- packet ID == pmtPID (that we have read previously): conditions are the same as for the PAT. What’s inside:
- The first byte is not used
- tableID (must be equal to 0×02)
- 2-bytes of table length
- 7 bytes are skipped (versions, reserved bytes, etc.)
- programInfo duration
- programInfo (skipped)
- Data type byte: (0x1b – H.264 video, 0x0f – AAC Audio / ADTS, the other data types are not processed by the plugin)
- data packet pid
- Length of the remaining data (used to skip them).
- CRC bytes are not used
- packet ID == audioPID (pid from PMT, if the type was audio) It just processes the audio stream. You can make yourself familiar with the processing, by looking at the processES function in the HTTPStreamingMP2PESAudio class
- packet ID == videoPID (same case as for the audio) Video stream processing. Similarly to the audio, I recommend you to look at the processES function, but in the HTTPStreamingMP2PESVideo class

Wishing seamless video playback to all your players! :-)

22 thoughts on “OSMF HLS Plugin

  1. Seems like it doesn’t support AES decryption yet. Does it have a priority?

  2. Hi, Great implementation!

    I have a few questions i hope you can answer.

    Would you able to integrate OVA for as3 into a custom osmf player?

    Would you be able to extend the plugin to add support for dropped and loss packets from the media server side?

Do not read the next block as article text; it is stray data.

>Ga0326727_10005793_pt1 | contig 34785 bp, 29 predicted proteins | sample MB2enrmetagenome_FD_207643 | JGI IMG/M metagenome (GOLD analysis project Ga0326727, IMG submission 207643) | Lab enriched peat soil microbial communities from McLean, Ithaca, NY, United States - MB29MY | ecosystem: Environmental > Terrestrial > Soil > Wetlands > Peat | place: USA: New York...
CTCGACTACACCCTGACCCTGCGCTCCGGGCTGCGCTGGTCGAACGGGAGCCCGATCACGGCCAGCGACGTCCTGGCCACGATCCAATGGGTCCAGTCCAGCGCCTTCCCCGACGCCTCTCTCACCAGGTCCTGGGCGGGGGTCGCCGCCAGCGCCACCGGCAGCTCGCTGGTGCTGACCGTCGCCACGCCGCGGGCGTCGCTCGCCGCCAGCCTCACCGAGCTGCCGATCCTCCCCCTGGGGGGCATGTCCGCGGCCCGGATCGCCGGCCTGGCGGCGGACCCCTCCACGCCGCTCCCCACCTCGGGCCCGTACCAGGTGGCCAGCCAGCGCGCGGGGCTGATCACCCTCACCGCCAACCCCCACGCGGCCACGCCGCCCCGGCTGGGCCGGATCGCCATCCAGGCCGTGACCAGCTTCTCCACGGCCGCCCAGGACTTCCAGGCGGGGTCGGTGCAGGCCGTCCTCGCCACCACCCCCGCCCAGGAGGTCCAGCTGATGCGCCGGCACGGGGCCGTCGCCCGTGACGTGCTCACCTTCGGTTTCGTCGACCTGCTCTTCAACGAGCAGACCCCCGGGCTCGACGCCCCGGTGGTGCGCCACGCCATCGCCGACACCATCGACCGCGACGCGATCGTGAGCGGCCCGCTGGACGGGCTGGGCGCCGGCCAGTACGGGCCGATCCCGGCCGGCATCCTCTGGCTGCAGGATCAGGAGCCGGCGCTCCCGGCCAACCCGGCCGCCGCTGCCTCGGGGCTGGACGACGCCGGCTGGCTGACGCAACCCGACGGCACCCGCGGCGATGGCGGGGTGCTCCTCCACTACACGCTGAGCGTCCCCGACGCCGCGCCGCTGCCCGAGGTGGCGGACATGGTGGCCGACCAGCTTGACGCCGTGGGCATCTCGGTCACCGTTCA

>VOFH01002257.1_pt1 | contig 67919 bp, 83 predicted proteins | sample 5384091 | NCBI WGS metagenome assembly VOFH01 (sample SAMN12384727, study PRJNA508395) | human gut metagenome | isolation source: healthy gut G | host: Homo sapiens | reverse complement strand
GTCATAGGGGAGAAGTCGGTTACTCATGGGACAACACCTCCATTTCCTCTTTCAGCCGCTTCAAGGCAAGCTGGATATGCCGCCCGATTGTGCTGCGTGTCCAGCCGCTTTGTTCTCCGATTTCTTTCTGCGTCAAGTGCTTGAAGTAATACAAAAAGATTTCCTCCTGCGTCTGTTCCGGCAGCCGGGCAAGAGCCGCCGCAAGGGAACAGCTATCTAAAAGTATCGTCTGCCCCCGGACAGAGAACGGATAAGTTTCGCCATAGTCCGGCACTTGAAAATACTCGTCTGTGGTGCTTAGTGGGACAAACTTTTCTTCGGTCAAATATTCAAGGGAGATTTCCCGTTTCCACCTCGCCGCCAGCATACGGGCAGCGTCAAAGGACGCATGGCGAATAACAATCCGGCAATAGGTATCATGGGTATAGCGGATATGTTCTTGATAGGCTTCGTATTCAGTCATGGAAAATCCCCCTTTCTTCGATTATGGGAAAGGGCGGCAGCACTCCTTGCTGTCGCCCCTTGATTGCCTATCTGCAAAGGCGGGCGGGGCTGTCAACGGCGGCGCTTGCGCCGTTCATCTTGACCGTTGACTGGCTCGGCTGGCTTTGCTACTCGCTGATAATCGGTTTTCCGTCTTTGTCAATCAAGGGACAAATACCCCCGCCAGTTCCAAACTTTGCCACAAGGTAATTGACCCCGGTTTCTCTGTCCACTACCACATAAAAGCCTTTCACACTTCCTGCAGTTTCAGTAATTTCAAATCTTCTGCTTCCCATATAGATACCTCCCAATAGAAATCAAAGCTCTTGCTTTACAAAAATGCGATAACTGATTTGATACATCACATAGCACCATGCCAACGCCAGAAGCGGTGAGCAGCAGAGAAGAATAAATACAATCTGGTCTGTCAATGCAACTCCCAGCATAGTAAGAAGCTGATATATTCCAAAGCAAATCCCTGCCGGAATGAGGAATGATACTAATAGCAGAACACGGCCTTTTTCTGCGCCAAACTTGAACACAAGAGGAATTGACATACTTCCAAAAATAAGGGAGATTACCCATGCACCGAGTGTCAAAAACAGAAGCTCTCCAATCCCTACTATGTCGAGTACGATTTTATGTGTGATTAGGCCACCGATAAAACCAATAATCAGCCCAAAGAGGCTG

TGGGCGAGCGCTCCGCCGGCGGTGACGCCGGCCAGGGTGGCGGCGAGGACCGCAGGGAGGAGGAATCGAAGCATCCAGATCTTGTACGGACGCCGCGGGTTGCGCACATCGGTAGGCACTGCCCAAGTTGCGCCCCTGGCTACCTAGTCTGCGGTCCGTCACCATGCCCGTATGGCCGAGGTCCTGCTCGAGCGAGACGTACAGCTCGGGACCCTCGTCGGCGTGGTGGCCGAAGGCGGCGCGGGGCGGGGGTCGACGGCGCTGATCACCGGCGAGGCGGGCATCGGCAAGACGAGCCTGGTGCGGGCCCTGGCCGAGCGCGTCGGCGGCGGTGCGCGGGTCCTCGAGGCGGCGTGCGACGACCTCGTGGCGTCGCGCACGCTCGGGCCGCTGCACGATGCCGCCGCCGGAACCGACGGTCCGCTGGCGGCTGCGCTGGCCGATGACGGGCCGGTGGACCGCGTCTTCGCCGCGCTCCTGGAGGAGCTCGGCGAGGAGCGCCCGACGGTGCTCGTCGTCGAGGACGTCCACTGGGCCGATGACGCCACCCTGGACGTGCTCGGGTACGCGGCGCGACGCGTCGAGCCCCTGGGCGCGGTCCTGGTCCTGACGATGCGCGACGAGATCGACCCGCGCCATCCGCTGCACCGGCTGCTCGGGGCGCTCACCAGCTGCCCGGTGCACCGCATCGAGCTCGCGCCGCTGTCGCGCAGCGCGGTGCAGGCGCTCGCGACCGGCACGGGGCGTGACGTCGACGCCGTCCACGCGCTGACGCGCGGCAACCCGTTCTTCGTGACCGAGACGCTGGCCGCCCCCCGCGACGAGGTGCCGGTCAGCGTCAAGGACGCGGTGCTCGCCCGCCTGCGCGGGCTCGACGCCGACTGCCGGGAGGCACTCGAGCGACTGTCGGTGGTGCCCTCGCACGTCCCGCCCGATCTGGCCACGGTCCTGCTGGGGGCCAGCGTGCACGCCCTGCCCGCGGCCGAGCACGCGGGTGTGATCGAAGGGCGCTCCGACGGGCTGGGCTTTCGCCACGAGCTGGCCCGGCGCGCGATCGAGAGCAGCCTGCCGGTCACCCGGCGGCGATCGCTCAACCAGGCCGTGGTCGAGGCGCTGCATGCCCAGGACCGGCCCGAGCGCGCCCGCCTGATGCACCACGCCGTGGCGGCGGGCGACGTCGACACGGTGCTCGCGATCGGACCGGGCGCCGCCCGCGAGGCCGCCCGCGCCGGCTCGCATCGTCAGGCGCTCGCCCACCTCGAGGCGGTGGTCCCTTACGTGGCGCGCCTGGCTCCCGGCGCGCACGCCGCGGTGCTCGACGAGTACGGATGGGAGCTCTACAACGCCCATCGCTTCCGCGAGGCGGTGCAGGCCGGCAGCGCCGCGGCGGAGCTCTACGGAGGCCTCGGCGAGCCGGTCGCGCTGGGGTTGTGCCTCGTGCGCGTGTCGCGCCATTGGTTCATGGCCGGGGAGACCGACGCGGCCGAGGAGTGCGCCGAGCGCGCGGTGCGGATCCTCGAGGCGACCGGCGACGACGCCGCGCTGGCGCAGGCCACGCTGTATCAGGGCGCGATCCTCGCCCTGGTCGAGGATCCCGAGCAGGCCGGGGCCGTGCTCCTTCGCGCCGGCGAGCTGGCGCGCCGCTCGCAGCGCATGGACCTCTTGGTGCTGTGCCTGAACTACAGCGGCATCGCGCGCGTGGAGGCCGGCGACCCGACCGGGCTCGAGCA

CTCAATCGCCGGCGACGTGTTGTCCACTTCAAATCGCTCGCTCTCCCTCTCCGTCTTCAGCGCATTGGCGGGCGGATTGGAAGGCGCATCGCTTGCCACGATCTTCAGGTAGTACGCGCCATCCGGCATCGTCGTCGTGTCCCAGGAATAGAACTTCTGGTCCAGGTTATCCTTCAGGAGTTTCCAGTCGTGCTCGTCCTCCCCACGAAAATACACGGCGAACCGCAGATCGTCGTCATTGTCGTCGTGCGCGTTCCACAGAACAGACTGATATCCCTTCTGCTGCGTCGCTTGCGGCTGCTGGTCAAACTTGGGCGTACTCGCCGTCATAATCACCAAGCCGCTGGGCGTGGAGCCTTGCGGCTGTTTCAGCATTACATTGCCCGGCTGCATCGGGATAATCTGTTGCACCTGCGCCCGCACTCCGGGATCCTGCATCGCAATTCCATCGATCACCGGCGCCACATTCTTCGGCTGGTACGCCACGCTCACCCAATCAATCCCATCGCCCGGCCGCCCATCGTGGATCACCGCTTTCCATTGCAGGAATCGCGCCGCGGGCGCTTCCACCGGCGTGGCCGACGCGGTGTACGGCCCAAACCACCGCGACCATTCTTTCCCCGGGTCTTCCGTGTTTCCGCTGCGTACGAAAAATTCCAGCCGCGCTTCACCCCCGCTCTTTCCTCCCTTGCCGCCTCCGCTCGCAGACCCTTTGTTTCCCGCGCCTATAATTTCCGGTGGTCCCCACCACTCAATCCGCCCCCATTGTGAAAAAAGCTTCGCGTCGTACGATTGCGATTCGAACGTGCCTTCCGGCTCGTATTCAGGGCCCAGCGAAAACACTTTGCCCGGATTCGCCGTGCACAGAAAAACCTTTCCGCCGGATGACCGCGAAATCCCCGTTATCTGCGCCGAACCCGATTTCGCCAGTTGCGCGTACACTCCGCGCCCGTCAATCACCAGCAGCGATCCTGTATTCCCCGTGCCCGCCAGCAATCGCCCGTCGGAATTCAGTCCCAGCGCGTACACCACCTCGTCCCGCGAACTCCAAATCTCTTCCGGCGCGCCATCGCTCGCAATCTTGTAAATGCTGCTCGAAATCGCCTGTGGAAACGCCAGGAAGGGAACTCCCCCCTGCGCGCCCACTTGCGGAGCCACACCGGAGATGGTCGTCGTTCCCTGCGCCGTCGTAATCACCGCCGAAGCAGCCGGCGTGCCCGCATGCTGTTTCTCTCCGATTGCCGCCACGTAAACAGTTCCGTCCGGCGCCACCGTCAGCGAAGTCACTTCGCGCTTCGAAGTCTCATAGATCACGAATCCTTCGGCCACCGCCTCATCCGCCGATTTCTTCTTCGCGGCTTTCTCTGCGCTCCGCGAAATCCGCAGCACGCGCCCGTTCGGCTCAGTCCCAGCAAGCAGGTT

Can you please send me an email answering those questions and if you are available for freelance work?

    Thanks.

  3. Your plugin is good, but one thing that I\\’ve noticed, when it is a \\”live\\” stream and you seek backwards, it tries to \\”cache up\\” a whole lot of segments before continuing playing.

  4. nice work!!! with vod and live stream the plugin works fine…but with dvr stream fails when you rewind to any second. example: when you click on the timeline the second X the player start buffering and downloading segments from the seconds 0 until reach the second X then continue playing. excuse my english. regards.

  5. When do you plan to implement the standard HLS encryption mechanism (using AES and a method of secure key distribution) in your plugin ?

  6. Hello ! Thanks for the great work !!

    For me VOD and Live are working fine. But in DVR, I could not make seeking functionality with control bar. can anyone guide me ?

  7. Video stalls when it switches from lower bandwidth to higher for brief moment.

    Any advice ?
    Thanks in advance

  8. One more observation, When I pause the video players keeps loading segments until end. Its should stop like normal HDS at maxBufferTime usually 30 Sec.

  9. I am live broadcasting hls and play .m3u8 file on StrobeMediaPlayback.html
    So it is work but buffering and live acivity related problem.
    i change hls related parameter but nothing change.
    so how can i feel live streaming using this.
    so i required your help,
    Mine Email:dipen@shangyeguwen.com
    Thank in Advance…

    Regards,
    Dipen

  10. Hi Vick,
    Yes, you’re right, we don’t have buffer limit for chunks at the moment. Regarding not smooth quality change we need more details on how do you do that (automatic or manual switch).
    Thanks,
    Denis.

  11. We’ve never tested this feature. I think no. If you feel the feature to be very important then please submit an issue onto the GitHub project page.